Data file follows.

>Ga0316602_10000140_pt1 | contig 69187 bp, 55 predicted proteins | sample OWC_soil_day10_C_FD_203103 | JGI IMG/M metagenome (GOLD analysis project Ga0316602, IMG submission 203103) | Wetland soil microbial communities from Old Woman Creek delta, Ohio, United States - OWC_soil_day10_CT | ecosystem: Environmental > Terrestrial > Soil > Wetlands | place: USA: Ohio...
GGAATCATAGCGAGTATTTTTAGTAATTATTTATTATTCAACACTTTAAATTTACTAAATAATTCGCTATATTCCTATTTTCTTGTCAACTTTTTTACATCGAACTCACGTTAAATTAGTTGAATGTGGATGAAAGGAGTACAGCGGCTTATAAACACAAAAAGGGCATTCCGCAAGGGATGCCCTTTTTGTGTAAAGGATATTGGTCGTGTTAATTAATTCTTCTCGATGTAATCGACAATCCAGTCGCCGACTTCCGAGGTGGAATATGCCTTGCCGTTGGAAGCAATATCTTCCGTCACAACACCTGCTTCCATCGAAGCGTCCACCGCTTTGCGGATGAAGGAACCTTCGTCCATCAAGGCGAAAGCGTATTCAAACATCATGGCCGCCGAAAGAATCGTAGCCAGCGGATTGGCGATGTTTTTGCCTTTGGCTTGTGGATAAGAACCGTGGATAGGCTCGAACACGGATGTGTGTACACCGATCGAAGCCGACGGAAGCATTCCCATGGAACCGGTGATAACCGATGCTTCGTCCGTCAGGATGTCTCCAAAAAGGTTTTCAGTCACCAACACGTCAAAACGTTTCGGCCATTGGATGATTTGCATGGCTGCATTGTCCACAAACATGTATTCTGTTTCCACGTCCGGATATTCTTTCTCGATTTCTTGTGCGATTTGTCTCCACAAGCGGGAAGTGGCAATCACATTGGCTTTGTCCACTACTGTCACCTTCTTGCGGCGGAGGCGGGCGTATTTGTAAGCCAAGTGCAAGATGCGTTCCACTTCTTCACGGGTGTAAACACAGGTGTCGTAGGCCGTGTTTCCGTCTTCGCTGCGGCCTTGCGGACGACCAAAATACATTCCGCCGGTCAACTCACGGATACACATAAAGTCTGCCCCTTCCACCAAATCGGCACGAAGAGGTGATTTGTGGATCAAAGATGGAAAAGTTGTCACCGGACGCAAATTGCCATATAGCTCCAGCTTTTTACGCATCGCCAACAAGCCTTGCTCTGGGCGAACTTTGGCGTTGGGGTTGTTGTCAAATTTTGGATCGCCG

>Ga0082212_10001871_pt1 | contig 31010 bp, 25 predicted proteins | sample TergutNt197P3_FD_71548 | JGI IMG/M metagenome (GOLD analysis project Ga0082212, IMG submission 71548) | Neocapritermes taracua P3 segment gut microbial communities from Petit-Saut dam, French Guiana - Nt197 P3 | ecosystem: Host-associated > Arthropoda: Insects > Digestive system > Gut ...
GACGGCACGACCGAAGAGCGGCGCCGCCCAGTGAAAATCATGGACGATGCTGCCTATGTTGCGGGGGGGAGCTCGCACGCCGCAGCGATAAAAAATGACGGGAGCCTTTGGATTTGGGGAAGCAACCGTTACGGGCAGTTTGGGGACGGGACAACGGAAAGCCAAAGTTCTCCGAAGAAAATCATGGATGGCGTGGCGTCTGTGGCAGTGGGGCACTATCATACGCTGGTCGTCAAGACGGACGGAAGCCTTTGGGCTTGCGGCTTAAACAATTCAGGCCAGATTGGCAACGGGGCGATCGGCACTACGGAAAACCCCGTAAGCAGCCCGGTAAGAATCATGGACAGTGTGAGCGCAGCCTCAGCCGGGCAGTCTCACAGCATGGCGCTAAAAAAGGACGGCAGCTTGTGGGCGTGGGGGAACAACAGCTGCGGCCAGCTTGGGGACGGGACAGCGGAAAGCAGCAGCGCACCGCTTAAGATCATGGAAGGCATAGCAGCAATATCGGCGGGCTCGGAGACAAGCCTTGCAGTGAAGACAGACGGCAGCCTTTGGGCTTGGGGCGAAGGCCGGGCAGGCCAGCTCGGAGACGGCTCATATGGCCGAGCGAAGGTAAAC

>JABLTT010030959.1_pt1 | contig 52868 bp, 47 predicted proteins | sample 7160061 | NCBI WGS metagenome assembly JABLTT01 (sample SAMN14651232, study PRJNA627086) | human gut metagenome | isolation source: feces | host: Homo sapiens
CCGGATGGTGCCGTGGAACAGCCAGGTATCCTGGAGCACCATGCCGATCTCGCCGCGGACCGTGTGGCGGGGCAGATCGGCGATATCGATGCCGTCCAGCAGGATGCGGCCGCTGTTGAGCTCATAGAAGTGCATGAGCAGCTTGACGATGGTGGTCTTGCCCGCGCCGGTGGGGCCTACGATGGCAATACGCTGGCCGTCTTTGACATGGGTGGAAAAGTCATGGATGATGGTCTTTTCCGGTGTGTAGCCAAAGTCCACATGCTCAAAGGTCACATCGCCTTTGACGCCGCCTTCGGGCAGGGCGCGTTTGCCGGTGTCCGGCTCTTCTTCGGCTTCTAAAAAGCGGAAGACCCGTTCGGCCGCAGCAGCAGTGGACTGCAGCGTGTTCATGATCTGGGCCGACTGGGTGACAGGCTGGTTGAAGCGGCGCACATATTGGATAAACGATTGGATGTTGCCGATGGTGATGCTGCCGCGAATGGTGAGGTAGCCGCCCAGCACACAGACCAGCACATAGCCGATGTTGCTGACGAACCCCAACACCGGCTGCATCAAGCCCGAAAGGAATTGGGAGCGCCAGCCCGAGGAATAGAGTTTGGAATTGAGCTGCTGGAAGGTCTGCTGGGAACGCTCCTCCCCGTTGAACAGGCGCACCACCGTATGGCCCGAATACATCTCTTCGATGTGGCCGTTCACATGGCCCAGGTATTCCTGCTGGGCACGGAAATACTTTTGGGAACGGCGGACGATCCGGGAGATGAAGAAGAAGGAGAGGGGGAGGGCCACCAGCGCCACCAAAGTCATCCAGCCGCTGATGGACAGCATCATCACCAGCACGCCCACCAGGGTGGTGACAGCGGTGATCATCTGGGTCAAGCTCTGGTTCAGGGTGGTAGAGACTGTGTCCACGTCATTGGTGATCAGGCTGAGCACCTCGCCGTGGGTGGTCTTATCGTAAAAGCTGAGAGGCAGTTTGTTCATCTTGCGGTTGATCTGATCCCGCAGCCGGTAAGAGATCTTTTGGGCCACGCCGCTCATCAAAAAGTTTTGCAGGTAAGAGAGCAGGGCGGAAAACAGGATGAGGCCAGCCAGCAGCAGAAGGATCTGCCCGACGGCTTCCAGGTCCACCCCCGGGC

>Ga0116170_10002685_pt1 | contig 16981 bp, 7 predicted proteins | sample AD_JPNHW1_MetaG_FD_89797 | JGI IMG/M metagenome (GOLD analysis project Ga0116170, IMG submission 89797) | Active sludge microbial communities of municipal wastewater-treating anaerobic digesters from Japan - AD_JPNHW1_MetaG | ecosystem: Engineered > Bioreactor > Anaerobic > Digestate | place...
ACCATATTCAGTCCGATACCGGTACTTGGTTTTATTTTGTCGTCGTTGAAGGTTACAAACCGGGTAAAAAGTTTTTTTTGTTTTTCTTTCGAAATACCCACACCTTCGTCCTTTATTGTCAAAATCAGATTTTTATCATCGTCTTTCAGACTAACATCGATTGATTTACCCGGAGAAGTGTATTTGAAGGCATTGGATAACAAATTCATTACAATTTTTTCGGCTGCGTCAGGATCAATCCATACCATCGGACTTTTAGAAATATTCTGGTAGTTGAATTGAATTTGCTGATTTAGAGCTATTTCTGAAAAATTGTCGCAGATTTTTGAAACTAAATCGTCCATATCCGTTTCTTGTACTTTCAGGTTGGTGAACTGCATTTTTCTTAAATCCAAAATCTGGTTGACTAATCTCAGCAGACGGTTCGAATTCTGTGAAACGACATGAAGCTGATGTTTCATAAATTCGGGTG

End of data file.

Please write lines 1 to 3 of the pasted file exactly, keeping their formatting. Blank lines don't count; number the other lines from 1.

>Ga0316602_10000140_pt1 | contig 69187 bp, 55 predicted proteins | sample OWC_soil_day10_C_FD_203103 | JGI IMG/M metagenome (GOLD analysis project Ga0316602, IMG submission 203103) | Wetland soil microbial communities from Old Woman Creek delta, Ohio, United States - OWC_soil_day10_CT | ecosystem: Environmental > Terrestrial > Soil > Wetlands | place: USA: Ohio...
GGAATCATAGCGAGTATTTTTAGTAATTATTTATTATTCAACACTTTAAATTTACTAAATAATTCGCTATATTCCTATTTTCTTGTCAACTTTTTTACATCGAACTCACGTTAAATTAGTTGAATGTGGATGAAAGGAGTACAGCGGCTTATAAACACAAAAAGGGCATTCCGCAAGGGATGCCCTTTTTGTGTAAAGGATATTGGTCGTGTTAATTAATTCTTCTCGATGTAATCGACAATCCAGTCGCCGACTTCCGAGGTGGAATATGCCTTGCCGTTGGAAGCAATATCTTCCGTCACAACACCTGCTTCCATCGAAGCGTCCACCGCTTTGCGGATGAAGGAACCTTCGTCCATCAAGGCGAAAGCGTATTCAAACATCATGGCCGCCGAAAGAATCGTAGCCAGCGGATTGGCGATGTTTTTGCCTTTGGCTTGTGGATAAGAACCGTGGATAGGCTCGAACACGGATGTGTGTACACCGATCGAAGCCGACGGAAGCATTCCCATGGAACCGGTGATAACCGATGCTTCGTCCGTCAGGATGTCTCCAAAAAGGTTTTCAGTCACCAACACGTCAAAACGTTTCGGCCATTGGATGATTTGCATGGCTGCATTGTCCACAAACATGTATTCTGTTTCCACGTCCGGATATTCTTTCTCGATTTCTTGTGCGATTTGTCTCCACAAGCGGGAAGTGGCAATCACATTGGCTTTGTCCACTACTGTCACCTTCTTGCGGCGGAGGCGGGCGTATTTGTAAGCCAAGTGCAAGATGCGTTCCACTTCTTCACGGGTGTAAACACAGGTGTCGTAGGCCGTGTTTCCGTCTTCGCTGCGGCCTTGCGGACGACCAAAATACATTCCGCCGGTCAACTCACGGATACACATAAAGTCTGCCCCTTCCACCAAATCGGCACGAAGAGGTGATTTGTGGATCAAAGATGGAAAAGTTGTCACCGGACGCAAATTGCCATATAGCTCCAGCTTTTTACGCATCGCCAACAAGCCTTGCTCTGGGCGAACTTTGGCGTTGGGGTTGTTGTCAAATTTTGGATCGCCG

>Ga0082212_10001871_pt1 | contig 31010 bp, 25 predicted proteins | sample TergutNt197P3_FD_71548 | JGI IMG/M metagenome (GOLD analysis project Ga0082212, IMG submission 71548) | Neocapritermes taracua P3 segment gut microbial communities from Petit-Saut dam, French Guiana - Nt197 P3 | ecosystem: Host-associated > Arthropoda: Insects > Digestive system > Gut ...